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A Vicious Motive, Despicable Tricks

— A criticism of M. Antonioni’s anti-China film “China”

by “Renmin Ribao” Commentator

[This article is reprinted from Peking Review, vol. 17, #5, Feb. 1, 1974, pp. 7-10.]

SINCE the day the five-star red flag was hoisted over Tien An Men Square and the birth of New China was proclaimed, different political forces in the world have assumed different attitudes towards the earth-shaking social changes in China and the tremendous achievements of her socialist construction. Hundreds of millions of revolutionary people and friends all over the world have voiced admiration and sympathy whereas a handful of reactionary forces are filled with great terror and deep hatred. This is what all great revolutions, whether in China or other lands, in ancient times or today, invariably meet. The anti-China film China by the Italian director M. Antonioni, which started showing in some Western countries last year, reflects the attitudes of the tiny handful of imperialists and social-imperialists in the present-day world who have inveterate hatred for New China. The appearance of this film is a serious anti-China event and a wild provocation against the Chinese people.

Antonioni came to China as our guest in the spring of 1972. With his camera, he visited Peking, Shanghai, Nanking, Soochow and Linhsien County. However, his purpose in making the visit was not to increase his understanding of China, still less promote the friendship between the people of China and Italy. Hostile towards the Chinese people, he used the opportunity of his visit for ulterior purposes; by underhand and utterly despicable means he hunted specifically for material that could be used to slander and attack China. His three-and-half-hour-long film does not at all reflect the new things, new spirit and new face of our great motherland, but puts together many viciously distorted scenes and shots to attack Chinese leaders, smear socialist New China, slander China’s Great Proletarian Cultural Revolution and insult the Chinese people. Any Chinese with a modicum of national pride cannot but be greatly angered on seeing this film. Tolerating such a film and permitting it to deceive people in various places would be tantamount to legitimization of reactionary propaganda that wilfully insults the Chinese people and capitulation to anti-China provocations by the international reactionaries. We will thoroughly expose and criticize this film’s counter-revolutionary nature in reply to the challenge hurled at the Chinese people by the international reactionaries. This is a serious struggle on the ideological and political front that merits great attention.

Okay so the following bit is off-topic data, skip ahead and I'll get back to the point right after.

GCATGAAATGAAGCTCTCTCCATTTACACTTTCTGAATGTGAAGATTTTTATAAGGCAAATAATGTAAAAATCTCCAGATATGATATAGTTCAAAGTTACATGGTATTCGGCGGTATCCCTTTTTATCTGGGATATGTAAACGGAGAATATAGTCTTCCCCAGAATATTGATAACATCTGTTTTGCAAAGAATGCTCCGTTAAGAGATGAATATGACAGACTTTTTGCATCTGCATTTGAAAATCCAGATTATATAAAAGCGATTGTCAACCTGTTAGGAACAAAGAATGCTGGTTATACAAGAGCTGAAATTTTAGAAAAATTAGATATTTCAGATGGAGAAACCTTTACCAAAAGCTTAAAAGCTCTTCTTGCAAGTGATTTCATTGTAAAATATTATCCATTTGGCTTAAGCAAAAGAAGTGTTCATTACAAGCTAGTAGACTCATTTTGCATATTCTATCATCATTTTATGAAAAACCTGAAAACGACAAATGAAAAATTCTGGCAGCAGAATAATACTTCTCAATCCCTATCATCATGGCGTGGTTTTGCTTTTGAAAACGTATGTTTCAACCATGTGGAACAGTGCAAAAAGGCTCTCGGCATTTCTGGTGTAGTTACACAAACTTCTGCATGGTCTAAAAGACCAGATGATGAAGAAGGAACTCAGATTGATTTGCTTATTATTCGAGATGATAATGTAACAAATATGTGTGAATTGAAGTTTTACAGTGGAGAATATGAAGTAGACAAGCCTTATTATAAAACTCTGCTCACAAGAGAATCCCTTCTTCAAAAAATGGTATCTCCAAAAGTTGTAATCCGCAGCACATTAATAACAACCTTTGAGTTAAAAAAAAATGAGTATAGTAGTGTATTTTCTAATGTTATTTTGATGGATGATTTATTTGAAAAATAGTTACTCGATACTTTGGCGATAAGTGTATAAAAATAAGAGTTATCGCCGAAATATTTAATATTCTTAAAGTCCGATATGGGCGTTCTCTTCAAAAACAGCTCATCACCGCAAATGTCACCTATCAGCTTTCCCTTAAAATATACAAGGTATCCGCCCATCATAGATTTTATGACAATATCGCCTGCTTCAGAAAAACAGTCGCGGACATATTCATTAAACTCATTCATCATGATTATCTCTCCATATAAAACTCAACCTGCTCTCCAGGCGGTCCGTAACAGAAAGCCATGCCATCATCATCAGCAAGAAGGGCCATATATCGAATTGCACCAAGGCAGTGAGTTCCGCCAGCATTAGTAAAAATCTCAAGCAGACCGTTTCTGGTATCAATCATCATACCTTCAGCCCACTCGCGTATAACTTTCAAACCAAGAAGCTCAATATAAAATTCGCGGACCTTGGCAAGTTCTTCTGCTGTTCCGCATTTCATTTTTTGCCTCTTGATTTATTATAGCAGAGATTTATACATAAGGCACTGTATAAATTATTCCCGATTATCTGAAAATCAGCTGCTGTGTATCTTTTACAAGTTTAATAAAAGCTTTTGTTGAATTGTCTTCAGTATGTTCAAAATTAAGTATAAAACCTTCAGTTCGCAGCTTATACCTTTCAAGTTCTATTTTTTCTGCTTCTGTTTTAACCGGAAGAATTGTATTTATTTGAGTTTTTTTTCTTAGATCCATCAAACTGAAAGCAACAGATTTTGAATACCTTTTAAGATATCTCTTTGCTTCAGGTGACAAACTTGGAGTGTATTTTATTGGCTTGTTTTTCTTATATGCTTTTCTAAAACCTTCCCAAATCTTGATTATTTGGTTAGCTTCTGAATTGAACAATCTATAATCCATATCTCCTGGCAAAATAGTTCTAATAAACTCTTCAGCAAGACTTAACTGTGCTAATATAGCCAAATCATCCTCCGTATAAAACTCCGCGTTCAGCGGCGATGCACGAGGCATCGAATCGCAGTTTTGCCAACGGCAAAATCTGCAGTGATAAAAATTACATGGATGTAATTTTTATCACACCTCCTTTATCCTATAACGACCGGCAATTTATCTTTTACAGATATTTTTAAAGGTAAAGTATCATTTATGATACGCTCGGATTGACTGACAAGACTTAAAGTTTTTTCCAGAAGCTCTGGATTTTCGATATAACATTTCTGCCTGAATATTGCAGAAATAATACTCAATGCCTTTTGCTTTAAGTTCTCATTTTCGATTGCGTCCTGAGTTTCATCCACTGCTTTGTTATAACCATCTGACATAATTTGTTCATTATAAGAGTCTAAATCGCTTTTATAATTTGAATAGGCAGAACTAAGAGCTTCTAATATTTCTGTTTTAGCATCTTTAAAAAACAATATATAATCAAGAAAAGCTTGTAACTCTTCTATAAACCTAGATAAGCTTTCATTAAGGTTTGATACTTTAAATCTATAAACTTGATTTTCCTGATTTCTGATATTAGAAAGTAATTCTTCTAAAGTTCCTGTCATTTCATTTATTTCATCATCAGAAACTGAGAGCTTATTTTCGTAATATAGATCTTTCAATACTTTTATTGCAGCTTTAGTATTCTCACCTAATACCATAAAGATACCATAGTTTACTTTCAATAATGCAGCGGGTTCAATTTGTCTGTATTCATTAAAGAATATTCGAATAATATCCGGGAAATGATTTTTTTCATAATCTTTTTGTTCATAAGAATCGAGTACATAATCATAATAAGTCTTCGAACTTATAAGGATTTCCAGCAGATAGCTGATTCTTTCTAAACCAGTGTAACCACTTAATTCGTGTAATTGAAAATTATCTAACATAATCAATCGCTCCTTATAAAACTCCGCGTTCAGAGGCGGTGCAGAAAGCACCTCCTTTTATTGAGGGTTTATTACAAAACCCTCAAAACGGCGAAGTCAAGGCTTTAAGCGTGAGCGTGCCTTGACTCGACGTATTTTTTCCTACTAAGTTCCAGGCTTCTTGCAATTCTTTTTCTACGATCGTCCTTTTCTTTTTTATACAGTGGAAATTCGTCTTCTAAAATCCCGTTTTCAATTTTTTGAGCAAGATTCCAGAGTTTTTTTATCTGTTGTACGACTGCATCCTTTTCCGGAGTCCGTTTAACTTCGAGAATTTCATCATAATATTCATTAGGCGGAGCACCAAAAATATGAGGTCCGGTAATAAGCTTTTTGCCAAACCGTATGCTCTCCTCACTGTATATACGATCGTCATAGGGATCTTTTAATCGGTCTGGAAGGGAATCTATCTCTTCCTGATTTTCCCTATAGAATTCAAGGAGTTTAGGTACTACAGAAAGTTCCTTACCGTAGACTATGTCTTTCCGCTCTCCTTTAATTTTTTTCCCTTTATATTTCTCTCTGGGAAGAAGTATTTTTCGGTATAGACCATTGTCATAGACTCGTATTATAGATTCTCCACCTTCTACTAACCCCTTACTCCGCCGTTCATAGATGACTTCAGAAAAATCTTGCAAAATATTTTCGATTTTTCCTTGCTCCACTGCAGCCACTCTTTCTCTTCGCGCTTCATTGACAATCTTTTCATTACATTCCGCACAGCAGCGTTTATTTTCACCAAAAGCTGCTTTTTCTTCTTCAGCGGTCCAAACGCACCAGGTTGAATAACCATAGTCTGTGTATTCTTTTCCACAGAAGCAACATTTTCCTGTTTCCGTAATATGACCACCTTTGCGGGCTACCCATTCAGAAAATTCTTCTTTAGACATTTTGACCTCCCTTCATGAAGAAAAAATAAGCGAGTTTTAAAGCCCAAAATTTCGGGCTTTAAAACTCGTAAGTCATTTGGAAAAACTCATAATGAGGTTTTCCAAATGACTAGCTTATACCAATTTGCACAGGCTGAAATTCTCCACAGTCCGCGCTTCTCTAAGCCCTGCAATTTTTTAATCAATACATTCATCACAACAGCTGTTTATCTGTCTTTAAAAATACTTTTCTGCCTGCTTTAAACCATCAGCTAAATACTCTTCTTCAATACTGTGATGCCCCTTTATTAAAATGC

In the narration, the film says that it does not “pretend to explain China but only wants to start to observe this great repertoire of faces, gestures and habits” in China. This is a downright fraud. Every scene in the “documentary” makes its own explanation. These are scurrilous political explanations which use reactionary artistry to slander and smear China; they are outright reckless political attacks on China, on communism and on the revolution.

It seems quite natural that Tien An Men Square is shown as the film begins. In fact, this is designed to serve the reactionary intention of the “documentary.” The narrator says: “Peking is the political and revolutionary centre of China,” “the People’s Republic was proclaimed here,” “and here passed the waves of Red Guards marching for the Cultural Revolution.” Then, the film leads the spectators “away from the Square” to “observe” China, supposedly to see what the Chinese revolution has brought the Chinese people. A series of reactionary scenes follow, distorting New China beyond recognition. This structure and composition of the film is designed solely for the purpose of concentrating its attack on the revolution led by the Communist Party of China. And here lies the nub of this film—reviling the revolution, negating it and opposing it.

This reactionary film completely ignores and totally negates the tremendous achievements China has made on all fronts of socialist construction. It wants people to believe that today’s socialist New China is almost the same as the semi-feudal, semi-colonial old China of the past.